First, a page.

Ill-fated it certainly was, for two reasons: firstly, given an alternative, I don’t know anyone who would elect to watch football on ITV, and secondly, tactical analysis was provided by former professional footballer Andy Townsend, not from the comfort of a warm studio, but from what was know as The Tactics Truck, for no other reason, it seemed, than alliteration.
Whilst we’re on the subject of football, here’s PhonicPat with a couple of suggestions which I’ll allow, even though they link to The Robster’s suggestion more than to the source record:
“Late to the party this time around and some of my thoughts already reflected in the comments [but I haven’t got to them yet in this post, in case you were wondering – Ed]…More footy with…”:
“…and one more football song:”
Sorry, Pat. I can’t say I enjoyed that one. Worst Record of the Week, in my book.
Now we’ll move on to just plain Beautiful, words often used to describe Swiss Adam from Bagging Area, I’m sure:
“There are lots of songs that link to beautiful – Peaking Lights’ Beautiful Dub has the double pleasure of the word in its title and being beautiful to listen to.”
There’s a little snatch (and no, I don’t mean Bono) of the melody of that, such as it is, which reminds me of Una Paloma Blanca by Jonathan King, but since I’ve banned Morrissey’s solo records from the blog because of his extremist views, I guess I should extend that to convicted paedophiles too. So instead, here’s the George Baker Selection with the titularly-truncated (presumably Ms Stubbs complained) Paloma Blanca:
Personally, whenever I hear the name U2, I want to rebel against it, and listen to the complete opposite. So, like a typically confusing clue on 70s game show 3-2-1…
…here we go: The clue mentions the complete opposite and the the opposite of U could be Me or it could be We; the opposite of the opposite of 2 is the number immediately adjacent to it, so it could be 1 or it could be 3; if you want to rebel against something then you want to bring about change, and perhaps the most famous rebels were the French Resistance…so the next suggestion is of course:
I mean, really I should be awarding myself some points for Showboat of the Week. Not that I can be bothered awarding points anymore. Nobody really cares about them, do they?
Here’s Martin again with another song which sort of links to the band’s name:
“Finally I want to mention ‘U Talk 2 Much’ by Sultans of Ping FC, not least for its U2-referencing sleeve art”:
Which takes me back to PhonicPat, and an alternative Sultans of Ping FC tune, suggested “…for the footy link”:
Do you remember when U2 graciously and modestly decided that everyone with iTunes should be blessed with a free copy of their 2014 Songs of Innocence album, whether they wanted it or not? Well, that leads me here:
Time to go off on some (non-football) tangents, I think, and so here’s Alyson from What’s It All About?:
“U-2 is a kind of plane and another plane become the inspiration for a song by OMD, so I’m going for Enola Gay, which very scarily was a big hit for them in 1980, 40 years ago now. The awful event addressed in the song, the atomic bombing of Hiroshima, happened only 35 years prior to that. Is it just me or is time running away with us as we get older?”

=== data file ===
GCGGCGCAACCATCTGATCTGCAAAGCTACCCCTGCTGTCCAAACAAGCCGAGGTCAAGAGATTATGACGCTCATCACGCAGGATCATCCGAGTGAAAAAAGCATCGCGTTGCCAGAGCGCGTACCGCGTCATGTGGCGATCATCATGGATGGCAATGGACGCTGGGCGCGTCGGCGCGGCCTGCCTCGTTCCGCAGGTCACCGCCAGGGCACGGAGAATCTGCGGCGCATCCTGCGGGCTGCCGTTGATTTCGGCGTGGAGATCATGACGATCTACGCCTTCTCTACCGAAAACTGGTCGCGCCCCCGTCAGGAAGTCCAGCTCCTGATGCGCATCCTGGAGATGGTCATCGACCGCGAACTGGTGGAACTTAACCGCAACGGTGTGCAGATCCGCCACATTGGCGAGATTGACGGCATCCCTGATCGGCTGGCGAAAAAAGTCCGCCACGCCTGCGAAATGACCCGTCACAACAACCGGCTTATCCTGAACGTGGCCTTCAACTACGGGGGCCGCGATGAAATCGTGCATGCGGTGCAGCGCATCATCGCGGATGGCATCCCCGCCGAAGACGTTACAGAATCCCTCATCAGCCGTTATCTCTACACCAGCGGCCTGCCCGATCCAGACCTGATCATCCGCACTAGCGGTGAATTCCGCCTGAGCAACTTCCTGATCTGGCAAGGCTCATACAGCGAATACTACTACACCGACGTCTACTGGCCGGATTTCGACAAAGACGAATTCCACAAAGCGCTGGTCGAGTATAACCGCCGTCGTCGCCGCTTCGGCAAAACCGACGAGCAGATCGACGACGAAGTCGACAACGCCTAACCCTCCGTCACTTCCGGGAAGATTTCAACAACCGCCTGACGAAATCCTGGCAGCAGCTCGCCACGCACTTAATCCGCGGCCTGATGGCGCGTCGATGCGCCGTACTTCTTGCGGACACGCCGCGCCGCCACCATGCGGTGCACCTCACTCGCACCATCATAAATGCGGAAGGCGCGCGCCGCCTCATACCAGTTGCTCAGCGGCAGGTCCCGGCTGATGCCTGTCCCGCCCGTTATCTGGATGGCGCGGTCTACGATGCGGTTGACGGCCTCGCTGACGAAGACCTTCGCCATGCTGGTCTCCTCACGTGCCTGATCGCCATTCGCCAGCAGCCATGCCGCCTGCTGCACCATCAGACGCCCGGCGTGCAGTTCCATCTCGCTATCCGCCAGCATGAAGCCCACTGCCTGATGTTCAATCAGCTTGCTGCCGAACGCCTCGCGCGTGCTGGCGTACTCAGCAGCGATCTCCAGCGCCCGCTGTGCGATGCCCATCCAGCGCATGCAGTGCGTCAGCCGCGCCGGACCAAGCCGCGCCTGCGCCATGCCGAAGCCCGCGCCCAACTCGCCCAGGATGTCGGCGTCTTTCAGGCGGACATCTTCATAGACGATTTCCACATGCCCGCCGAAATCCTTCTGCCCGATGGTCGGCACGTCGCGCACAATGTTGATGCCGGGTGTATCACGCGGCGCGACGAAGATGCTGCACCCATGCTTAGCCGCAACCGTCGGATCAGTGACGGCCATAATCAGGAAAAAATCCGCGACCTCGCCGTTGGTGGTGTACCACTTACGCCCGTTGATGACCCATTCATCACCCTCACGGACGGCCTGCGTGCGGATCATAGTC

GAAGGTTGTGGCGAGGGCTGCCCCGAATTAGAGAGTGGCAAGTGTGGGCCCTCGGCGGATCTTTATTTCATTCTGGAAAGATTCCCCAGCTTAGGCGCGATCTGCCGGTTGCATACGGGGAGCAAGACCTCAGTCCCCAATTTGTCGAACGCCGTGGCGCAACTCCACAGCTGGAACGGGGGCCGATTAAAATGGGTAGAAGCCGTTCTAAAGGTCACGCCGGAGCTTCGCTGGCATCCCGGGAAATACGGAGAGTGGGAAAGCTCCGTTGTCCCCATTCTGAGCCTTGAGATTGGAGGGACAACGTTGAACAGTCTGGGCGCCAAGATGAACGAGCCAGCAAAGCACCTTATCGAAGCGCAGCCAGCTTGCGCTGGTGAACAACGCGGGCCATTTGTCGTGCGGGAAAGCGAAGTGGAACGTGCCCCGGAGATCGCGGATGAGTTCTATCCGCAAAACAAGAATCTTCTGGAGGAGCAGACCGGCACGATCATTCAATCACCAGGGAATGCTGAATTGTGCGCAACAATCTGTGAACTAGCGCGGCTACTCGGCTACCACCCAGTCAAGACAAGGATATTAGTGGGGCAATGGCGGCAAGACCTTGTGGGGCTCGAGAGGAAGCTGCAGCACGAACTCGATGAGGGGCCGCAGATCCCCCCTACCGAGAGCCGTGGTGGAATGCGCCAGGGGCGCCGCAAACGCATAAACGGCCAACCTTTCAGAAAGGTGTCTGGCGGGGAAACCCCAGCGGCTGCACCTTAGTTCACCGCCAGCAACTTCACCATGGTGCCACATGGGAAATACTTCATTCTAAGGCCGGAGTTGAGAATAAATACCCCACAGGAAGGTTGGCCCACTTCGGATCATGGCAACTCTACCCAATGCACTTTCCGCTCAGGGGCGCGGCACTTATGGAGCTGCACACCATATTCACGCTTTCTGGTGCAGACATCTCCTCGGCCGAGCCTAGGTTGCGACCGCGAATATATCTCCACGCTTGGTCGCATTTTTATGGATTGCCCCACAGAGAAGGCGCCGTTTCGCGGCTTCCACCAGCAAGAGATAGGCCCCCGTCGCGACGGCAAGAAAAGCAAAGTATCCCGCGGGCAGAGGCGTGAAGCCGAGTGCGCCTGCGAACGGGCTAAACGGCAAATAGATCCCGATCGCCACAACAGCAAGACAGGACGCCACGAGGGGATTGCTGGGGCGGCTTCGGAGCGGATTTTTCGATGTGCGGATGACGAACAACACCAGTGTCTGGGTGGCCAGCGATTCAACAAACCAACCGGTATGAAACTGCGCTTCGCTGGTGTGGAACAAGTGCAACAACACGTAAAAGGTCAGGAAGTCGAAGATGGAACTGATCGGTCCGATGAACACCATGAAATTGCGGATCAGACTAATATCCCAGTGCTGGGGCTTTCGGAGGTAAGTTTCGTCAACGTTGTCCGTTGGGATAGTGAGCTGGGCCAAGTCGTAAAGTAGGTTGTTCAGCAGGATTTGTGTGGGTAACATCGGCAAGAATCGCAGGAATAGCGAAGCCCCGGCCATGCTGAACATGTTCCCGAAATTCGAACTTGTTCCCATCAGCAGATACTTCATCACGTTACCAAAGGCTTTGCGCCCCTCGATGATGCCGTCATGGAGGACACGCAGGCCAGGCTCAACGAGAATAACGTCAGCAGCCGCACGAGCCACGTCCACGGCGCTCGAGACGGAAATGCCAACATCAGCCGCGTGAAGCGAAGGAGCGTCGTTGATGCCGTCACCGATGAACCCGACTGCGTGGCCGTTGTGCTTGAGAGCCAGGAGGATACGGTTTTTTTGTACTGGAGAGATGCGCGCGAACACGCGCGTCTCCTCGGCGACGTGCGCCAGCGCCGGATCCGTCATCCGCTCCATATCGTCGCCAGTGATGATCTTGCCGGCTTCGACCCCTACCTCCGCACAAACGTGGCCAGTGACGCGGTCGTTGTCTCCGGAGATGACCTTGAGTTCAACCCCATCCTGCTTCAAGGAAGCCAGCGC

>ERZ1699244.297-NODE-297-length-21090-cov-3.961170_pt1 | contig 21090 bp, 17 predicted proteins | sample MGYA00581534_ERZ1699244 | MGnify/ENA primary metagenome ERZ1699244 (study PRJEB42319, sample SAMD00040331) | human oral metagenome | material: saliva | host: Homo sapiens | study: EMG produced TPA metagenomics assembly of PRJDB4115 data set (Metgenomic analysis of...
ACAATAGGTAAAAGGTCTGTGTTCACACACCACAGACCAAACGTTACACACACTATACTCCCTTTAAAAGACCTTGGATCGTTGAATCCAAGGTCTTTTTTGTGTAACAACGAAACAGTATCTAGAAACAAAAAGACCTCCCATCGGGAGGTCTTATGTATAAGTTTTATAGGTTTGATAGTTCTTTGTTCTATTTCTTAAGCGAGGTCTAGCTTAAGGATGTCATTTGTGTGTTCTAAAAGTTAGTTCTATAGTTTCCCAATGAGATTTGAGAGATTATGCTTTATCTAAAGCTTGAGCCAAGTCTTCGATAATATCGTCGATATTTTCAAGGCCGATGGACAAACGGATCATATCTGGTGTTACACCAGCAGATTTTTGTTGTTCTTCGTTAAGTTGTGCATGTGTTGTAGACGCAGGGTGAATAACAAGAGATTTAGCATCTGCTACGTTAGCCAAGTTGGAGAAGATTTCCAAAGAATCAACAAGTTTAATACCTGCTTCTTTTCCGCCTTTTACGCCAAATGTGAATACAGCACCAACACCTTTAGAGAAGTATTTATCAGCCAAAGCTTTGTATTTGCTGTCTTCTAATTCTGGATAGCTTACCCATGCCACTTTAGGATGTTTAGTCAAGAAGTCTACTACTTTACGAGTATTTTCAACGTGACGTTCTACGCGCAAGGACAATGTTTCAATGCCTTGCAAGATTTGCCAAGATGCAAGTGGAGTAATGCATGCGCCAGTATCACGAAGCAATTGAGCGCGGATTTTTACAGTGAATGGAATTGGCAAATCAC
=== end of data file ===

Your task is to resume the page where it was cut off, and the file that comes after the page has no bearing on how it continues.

And follow that up with an equally warm hand on his entrance for Stevo Kifaru, who, for a first-time Chain Ganger has certainly got the hang of naming a load of records knowing full-well I won’t be able to resist posting them all:
“U2 were named after an American spy plane, the Lockheed U-2, so I’m going with the theme of Spies for a second. My initial thought was…:”
Pop the handbrake on for a moment and hide the jacket potatoes, I have (yes, yet another) suggestion:
….which I’m sure you’ll agree is the very best of the mixes, right Chums?
It turns out Stevo is quite the Chatty Cathy (a bit rich, coming from me, granted), for he continues:
“I also thought U2 reminded me of the nomenclature of German submarines, always beginning with a U, & that brought me to Das Boot. Many years ago my friend randomly asked me, what was the number of the sub in Das Boot? I thought for a second & said U96. I have felt like such a nerd since that day, my friend obviously grateful that I answered his question, but the look he gave me was one of shock at my depths of geekness….In reality I just remembered the techno remix of the theme tune that was released under the name of U96….”:
In the interest of balance, perhaps I should point out that Bono at least seems to be vaguely self-aware and have a sense of humour about how many people view him, even if that sense of humour has been written by somebody else:
“U2 to Stiff Little Fingers to Grandmaster Flash and back to U2 in 3 moves:
There is a story that Adam Clayton says the bass line for U2’s ‘With Or Without You’ is basically Stiff Little Fingers’ ‘Alternative Ulster’ slowed down.”
Now. I know you haven’t suggested it, and I wouldn’t ordinarily post a second song by the source artist (especially when it’s U-Sodding-2), but I don’t think I can let that slide without investigating. So here’s both of those records, to allow us to compare and contrast:
Hmm. I suppose he may have a point. But it’s not exactly the most complicated bass-line in the world is it?
“SLFs 1997 album Tinderbox,” Rigid gamely continues, undeterred, “contains a cover version of ‘The Message’, which includes the lyric: “Don’t push me cos I’m close to the Edge”
So, here’s both the cover and the original. I do like a bit of SLF, but I know which of these I prefer:
Sounds a bit Walk This Way, only not as good to me, no? Imagine the Run DMC boys hadn’t turned up at the studio and so Aerosmith recorded their part too.
Where were we? Ah yes: Grandmaster Flash:
Of course, any mention of The Edge being close to the edge means that I’m contractually obliged to share this clip:
Last ones before we find out what the next record in The actual Chain is, and I’ll hand over to The Great Gog to bring things to a thrilling climax as only he can: